I walked outside, where Örlygur was building a wall to keep away the gawkers. There were two pigeons next to the wall.
"Pigeons," I said. "You don't see many pigeons around," I said.
"Yes," said Örlygur, "there are very few. Ever since 1995 there have been very few."
"1995?" I said.
"There was a man from Húsavík," said Örlygur, "and he started this company, this kind of company, and it had some impressive name and a logo and advertisements you would sometimes see. It seemed like this big company, but really it was just this man and his van. He would drive around Iceland, to all the small towns, and he would meet with the mayors to tell them what his company could do, which was to kill the small animals that eat the food of other animals. I think you call them pests."
"I think that's what we say," I said.
"So he would travel around in his car with poison and other kinds of weapons, I don't know which ones exactly, and he would kill the foxes, the minks, and the rats — and the rats of the heavens, too."
He threw some bread at the pigeons.
"He went all over Iceland and all of the mayors said yes, and he was very busy, and always very friendly, which is how you have to be when you have meetings with mayors, but there was one mayor who said 'No thanks, we will keep our pigeons,' and that was the mayor of Siglufjörður.
"Soon people in Iceland started to notice there were no more pigeons around. A theater group in Akureyri wanted to stage a show about the last pigeon, but they could not find a single one in Akureyri. They asked around — Húsavík, Ólafsfjörður, Sauðárkrókur — no pigeons. Only in Siglufjörður were there still pigeons. So the mayor of Siglufjörður had one of them caught and sent to Akureyri in a box to appear in the show."
"So is Siglufjörður some kind of Icelandic pigeon asylum?" I said.
"There are about 100 here. We control the population by removing some of the eggs. It is the only way. You know, to make life good for them. Otherwise there would be no food. And if there were too many then people would start to dislike them."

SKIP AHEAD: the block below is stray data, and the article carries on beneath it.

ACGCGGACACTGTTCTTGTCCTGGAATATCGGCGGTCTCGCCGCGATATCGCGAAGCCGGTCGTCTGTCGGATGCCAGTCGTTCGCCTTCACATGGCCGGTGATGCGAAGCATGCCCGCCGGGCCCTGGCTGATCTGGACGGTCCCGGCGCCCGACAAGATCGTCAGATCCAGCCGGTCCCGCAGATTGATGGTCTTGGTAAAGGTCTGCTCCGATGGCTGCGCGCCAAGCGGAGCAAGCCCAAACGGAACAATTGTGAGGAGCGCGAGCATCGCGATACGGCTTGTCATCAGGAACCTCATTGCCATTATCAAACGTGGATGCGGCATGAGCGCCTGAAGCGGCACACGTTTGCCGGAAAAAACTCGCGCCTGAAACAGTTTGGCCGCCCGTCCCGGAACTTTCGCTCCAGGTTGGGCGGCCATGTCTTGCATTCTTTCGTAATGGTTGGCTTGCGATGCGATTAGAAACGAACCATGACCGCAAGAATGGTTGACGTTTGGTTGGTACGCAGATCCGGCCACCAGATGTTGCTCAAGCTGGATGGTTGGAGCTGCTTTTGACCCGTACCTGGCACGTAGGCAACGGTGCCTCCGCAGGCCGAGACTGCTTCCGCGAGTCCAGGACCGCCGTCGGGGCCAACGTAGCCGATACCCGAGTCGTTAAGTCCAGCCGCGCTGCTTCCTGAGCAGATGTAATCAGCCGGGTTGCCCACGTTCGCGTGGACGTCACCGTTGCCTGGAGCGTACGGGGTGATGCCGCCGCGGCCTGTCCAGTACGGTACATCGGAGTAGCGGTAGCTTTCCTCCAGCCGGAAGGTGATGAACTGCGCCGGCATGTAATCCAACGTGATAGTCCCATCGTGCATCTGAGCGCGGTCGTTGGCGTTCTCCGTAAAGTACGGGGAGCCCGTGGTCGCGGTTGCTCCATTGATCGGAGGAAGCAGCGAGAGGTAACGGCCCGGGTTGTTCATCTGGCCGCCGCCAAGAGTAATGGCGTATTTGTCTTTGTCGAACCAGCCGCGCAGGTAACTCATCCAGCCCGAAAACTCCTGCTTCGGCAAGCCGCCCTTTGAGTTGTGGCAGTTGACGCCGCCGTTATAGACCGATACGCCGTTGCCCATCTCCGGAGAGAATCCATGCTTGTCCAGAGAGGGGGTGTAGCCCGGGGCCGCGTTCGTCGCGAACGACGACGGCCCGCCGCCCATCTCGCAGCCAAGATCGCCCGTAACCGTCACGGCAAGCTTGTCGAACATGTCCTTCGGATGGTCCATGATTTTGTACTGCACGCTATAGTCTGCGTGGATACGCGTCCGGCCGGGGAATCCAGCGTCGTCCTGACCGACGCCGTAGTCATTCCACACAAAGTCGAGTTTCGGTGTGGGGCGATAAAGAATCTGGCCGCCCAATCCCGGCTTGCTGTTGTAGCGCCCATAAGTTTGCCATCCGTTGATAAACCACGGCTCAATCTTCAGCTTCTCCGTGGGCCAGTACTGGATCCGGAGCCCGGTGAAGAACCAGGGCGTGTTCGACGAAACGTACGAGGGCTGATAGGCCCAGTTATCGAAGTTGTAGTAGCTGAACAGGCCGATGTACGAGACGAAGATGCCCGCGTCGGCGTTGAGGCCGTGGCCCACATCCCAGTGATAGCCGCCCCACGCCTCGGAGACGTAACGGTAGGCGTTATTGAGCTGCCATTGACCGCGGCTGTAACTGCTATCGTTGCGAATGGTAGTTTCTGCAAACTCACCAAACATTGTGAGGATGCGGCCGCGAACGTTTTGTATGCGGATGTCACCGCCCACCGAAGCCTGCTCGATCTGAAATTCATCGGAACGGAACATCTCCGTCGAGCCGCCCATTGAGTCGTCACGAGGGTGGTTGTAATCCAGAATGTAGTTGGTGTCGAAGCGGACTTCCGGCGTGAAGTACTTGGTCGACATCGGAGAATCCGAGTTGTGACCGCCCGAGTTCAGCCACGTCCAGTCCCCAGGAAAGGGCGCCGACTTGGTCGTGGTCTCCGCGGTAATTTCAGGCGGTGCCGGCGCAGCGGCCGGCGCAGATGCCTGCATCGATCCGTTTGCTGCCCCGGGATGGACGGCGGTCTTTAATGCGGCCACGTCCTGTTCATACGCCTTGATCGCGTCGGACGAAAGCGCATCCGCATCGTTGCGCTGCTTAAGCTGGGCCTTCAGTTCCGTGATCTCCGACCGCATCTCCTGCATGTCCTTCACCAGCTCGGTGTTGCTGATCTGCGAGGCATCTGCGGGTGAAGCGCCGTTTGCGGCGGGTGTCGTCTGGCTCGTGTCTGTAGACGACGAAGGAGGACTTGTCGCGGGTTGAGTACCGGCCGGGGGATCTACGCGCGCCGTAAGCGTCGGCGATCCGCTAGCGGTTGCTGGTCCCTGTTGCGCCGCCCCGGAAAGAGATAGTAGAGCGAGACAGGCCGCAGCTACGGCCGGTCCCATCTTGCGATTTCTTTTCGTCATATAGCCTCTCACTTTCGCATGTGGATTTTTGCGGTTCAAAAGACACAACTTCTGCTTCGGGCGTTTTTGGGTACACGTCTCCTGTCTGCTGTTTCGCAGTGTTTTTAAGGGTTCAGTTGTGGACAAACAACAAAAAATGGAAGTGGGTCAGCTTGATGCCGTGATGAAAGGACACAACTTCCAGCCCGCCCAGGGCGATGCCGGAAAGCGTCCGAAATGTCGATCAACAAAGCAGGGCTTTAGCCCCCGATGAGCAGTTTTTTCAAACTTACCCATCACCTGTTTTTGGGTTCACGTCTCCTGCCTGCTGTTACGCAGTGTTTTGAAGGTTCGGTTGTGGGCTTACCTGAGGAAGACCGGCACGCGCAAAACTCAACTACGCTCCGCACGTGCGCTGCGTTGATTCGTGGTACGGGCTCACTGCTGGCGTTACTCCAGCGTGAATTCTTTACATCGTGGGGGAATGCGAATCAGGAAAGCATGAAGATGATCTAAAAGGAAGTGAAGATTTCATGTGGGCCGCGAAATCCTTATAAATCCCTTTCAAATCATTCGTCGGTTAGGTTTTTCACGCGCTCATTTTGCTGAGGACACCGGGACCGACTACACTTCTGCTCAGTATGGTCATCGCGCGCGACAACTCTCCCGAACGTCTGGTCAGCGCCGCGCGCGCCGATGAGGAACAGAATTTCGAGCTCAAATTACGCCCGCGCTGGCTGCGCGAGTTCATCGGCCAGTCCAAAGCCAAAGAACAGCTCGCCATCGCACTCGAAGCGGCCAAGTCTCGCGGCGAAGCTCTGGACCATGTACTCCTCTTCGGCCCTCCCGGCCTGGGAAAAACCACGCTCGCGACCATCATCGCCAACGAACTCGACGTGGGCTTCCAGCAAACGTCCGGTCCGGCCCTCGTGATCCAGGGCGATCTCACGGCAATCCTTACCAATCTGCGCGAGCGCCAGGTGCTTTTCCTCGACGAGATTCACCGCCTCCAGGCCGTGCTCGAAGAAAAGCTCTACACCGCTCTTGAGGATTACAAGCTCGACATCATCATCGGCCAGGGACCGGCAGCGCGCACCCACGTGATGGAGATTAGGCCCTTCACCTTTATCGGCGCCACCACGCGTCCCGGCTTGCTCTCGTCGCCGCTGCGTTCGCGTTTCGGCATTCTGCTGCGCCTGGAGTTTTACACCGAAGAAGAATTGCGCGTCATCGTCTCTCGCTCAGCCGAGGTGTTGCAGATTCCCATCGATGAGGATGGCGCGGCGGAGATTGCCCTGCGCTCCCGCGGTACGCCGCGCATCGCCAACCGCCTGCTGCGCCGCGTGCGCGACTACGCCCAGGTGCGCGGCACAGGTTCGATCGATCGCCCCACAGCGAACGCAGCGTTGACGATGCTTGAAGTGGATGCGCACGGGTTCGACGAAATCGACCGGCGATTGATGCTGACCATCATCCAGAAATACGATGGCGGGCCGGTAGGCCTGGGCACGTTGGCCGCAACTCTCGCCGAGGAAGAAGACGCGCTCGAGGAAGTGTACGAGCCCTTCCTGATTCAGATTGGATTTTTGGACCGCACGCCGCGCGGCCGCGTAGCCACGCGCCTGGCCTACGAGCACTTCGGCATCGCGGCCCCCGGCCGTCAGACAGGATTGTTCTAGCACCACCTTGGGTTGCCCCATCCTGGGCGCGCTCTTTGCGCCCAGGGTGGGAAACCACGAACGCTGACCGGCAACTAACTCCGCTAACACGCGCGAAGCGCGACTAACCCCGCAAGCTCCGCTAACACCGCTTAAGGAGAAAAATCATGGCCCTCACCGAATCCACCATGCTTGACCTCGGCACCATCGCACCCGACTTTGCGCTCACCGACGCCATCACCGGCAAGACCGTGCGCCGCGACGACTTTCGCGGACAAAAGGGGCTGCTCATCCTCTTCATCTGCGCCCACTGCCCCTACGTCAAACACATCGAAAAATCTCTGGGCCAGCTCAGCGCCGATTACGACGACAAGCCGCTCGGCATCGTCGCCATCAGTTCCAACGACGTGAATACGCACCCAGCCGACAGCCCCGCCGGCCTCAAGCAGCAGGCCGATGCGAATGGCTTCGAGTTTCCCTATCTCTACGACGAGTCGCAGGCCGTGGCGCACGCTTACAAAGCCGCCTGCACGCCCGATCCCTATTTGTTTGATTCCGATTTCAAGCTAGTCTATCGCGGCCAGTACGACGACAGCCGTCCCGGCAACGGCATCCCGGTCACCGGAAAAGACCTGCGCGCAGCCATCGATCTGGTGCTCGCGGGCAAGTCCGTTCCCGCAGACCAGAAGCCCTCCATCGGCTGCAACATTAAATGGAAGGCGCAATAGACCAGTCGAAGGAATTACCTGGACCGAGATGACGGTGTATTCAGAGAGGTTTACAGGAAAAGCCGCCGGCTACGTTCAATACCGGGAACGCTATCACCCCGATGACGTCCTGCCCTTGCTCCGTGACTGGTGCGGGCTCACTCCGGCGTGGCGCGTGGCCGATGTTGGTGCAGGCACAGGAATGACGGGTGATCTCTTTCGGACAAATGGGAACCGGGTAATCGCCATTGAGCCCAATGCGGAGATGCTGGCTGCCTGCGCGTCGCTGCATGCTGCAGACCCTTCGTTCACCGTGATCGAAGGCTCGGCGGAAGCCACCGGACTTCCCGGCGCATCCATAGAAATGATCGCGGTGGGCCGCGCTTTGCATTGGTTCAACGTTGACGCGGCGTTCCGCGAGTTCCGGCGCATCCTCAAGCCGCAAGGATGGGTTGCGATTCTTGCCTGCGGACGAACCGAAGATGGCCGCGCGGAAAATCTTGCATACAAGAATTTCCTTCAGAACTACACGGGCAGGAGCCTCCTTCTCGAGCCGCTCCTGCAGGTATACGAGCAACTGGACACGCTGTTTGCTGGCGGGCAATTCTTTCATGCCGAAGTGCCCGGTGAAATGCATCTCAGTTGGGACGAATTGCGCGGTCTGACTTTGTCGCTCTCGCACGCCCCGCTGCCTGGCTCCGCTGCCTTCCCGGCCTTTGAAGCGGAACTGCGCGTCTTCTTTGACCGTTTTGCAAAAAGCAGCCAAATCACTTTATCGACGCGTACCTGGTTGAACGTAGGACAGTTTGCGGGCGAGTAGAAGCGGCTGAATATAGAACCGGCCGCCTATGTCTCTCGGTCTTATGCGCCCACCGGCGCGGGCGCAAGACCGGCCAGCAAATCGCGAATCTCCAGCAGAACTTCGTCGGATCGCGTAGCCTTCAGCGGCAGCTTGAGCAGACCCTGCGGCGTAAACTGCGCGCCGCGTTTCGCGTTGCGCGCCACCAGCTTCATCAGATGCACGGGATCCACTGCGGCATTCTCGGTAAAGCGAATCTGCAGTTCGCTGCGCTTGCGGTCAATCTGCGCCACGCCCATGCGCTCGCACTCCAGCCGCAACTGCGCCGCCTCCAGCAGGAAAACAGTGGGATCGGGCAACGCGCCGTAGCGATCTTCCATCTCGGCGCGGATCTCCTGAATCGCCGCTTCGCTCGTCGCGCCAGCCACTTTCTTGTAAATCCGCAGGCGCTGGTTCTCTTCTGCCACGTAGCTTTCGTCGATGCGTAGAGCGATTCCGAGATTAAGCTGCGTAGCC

"Does word get around?" I said. "Do pigeons come from all over?"
"No, pigeons only know home," said Örlygur. "It is both beautiful and sad. That is why people use them as messengers. They bring them to faraway cities and release them, and the pigeons will go right back to the same place they were taken from. They really only know home."
"We call them 'homing pigeons'," I said.
"Homing pigeons," said Örlygur. "I will remember that."
He bent down a bit. "You know, it is a very modern view, to think these birds somehow have no right to live, that we should kill them to make our towns cleaner. It is a modern view, and it is a strange view. In Siglufjörður we pride ourselves on not having this kind of modern view. In this we have an old view, a traditional view, and it is good for the pigeons."
The pigeons kept eating the bread.
"There are two old men in town," said Örlygur, "who love to feed the pigeons, and the pigeons know it. The pigeons all live in the old gray shack on the pier across from the boathouse. You know the one — it is about to fall into the water because the sea has been rising. Anyway, these men go over to the shack and they tap three times on the wall — "BANG! BANG! BANG". He tapped on the wall of the house with his knuckle.
"And then you should see it," he said. "One by one, the pigeons come out of this little hole in the wall, like they were lining up to do it, and they fly up into the air and onto the arms of the men. The men stand there on the shore like scarecrows and dozens of pigeons are landing on their shoulders and their hands and their head, and swarming all around them, taking the food from the men."